Louis Faure: What Business School Didn’t Teach Me… But Chickens Did

In Person

Louis Faure: What Business School Didn’t Teach Me… But Chickens Did

Louis Faure left Paris for the world unknown only to find himself, quite literally, in an Enchanted Farm in a quiet corner of the Philippines. And from there, he philosophises about bridging the rich-poor gap of the country. The most invaluable resource? The people.

Louis Faure has an air of easiness about him. Nonchalant and unassuming in a simple black t-shirt and a pair of navy chinos, his weathered classic Reebok sneakers suggests that this is a person who spends much time on his feet, out and about in the great outdoors.

Keeping that in mind, we arranged to meet in a park - the Botanical Gardens to be exact - where we could find a lovely big tree, sit under it, and have a chat.

When he presented his address at SLIC 2018 a day earlier, we heard about how his new-found connection with everything that Bulacan has to offer has led him to believe that his place now is amongst the people of Asia, tapping into the riches of the land with an added layer of sustainability.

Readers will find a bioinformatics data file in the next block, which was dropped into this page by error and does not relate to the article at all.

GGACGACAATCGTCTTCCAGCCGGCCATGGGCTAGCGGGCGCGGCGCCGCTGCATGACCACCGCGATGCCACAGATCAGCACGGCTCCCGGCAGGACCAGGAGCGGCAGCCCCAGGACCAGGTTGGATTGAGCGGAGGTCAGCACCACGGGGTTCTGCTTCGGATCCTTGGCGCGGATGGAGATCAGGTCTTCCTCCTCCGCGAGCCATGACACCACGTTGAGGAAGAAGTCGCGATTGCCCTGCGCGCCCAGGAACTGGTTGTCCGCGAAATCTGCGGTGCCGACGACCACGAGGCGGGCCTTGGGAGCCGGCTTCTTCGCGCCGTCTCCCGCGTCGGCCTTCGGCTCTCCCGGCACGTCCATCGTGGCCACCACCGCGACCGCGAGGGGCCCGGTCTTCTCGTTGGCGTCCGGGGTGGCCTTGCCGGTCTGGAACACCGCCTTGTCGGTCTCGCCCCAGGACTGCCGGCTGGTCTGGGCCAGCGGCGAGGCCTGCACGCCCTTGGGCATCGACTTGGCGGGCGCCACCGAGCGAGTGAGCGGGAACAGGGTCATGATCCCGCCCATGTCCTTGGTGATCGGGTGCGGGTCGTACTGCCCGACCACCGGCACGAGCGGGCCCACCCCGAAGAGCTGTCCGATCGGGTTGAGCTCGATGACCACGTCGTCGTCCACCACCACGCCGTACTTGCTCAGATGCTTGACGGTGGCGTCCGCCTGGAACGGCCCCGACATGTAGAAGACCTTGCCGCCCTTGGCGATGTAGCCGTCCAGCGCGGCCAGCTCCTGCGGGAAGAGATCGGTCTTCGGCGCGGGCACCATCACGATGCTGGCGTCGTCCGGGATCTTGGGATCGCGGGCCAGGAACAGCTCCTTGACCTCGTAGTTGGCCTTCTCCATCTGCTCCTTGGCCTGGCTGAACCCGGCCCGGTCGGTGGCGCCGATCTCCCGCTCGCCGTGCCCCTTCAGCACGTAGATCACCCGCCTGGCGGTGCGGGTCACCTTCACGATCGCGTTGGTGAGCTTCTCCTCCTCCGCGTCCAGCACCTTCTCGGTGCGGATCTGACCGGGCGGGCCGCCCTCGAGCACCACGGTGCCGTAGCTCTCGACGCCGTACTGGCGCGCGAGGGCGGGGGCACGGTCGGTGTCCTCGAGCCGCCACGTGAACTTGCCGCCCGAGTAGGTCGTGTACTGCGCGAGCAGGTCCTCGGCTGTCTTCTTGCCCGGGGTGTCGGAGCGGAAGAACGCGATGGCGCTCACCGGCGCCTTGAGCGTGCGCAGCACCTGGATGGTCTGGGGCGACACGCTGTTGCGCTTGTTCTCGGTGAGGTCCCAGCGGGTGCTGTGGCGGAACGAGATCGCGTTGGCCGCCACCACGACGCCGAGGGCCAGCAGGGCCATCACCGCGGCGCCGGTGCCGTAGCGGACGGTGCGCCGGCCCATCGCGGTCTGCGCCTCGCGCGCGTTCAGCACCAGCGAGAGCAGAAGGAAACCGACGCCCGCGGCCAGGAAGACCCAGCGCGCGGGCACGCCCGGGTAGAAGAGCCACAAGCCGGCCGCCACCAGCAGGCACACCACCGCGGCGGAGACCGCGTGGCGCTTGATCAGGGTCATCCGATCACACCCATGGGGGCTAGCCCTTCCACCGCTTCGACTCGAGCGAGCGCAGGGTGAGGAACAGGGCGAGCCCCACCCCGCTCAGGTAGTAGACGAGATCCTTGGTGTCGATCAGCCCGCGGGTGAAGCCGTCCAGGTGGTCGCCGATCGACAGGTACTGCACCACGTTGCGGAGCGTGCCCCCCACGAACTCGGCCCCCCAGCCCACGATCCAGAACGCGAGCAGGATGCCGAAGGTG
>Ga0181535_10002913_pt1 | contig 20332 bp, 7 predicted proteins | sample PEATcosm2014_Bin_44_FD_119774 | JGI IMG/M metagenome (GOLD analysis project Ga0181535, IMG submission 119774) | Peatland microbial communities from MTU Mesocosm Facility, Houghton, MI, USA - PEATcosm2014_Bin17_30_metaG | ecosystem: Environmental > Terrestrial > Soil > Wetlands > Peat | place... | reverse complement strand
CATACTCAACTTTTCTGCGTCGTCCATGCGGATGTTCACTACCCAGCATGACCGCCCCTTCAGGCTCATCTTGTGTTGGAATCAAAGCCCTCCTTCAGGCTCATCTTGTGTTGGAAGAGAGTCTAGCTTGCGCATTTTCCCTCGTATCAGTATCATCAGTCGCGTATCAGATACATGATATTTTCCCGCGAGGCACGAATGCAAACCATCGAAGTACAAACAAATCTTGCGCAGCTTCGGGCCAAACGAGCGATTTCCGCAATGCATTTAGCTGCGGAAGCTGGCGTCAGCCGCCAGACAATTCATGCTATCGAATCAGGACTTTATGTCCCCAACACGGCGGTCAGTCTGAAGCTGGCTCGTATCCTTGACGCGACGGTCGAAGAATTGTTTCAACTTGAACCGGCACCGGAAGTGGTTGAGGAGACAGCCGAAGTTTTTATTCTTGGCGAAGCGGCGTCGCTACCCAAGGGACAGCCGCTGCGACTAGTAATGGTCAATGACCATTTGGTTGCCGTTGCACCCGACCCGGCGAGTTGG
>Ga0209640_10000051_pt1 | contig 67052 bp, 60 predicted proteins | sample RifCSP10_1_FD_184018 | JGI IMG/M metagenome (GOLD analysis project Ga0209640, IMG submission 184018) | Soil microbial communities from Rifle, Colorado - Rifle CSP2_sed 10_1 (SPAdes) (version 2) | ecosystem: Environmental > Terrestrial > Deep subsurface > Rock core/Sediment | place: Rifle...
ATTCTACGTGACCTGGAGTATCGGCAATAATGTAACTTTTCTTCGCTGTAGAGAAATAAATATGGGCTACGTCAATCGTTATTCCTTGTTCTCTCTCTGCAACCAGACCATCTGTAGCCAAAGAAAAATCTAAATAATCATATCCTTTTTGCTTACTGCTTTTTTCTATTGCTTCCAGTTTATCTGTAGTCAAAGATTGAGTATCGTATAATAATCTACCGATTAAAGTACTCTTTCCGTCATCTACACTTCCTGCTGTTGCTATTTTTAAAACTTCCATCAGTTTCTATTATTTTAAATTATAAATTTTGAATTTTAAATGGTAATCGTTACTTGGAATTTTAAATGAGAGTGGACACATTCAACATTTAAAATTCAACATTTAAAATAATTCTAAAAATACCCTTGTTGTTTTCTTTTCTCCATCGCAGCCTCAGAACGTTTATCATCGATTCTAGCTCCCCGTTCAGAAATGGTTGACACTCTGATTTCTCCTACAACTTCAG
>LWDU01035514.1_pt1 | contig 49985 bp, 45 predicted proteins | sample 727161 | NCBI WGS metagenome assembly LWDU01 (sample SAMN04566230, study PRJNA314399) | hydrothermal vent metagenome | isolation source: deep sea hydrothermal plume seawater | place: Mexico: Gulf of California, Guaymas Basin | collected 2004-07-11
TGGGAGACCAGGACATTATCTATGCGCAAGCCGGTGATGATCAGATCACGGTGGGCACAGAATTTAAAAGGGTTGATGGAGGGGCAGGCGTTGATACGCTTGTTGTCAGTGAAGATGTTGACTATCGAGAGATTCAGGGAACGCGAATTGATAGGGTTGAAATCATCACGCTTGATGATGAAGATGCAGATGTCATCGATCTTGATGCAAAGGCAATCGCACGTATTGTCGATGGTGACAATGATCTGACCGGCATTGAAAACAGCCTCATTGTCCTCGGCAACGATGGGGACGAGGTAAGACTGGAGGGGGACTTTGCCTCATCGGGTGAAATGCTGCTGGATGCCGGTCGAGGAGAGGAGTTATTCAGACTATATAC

What was originally supposed to be a short stint has now become a permanent arrangement. Over breakfast after this interview was done, Louis confirmed to us that he is now firmly committed to be an honorary son of the Philippines. And his first love is the Gawad Kalinga Enchanted Farm.

Gawad Kalinga is Tagalog for ‘Give Care’. Established in 2003, this movement aims to end poverty by empowering the poor, forming values and giving dignity to the work of the underprivileged.

These are issues not normally at the top of the mind of fresh graduates of reputable business schools, like the HEC Paris where Louis graduated from, where they will undoubtedly be racing each other to climb the corporate ladder when they step out into the capitalist world.

Judging by how passionate Louis is about his work, we may be able to guess that social entrepreneurship may have a drug like effect, especially when the results are seen not just in the quality of the products but also the quality of lives impacted by it.

In this interview, we discover the five things that Louis has learnt being amongst the chicken and the crop that he loves, lessons applicable in any situation, from barns to banks and everything in between.

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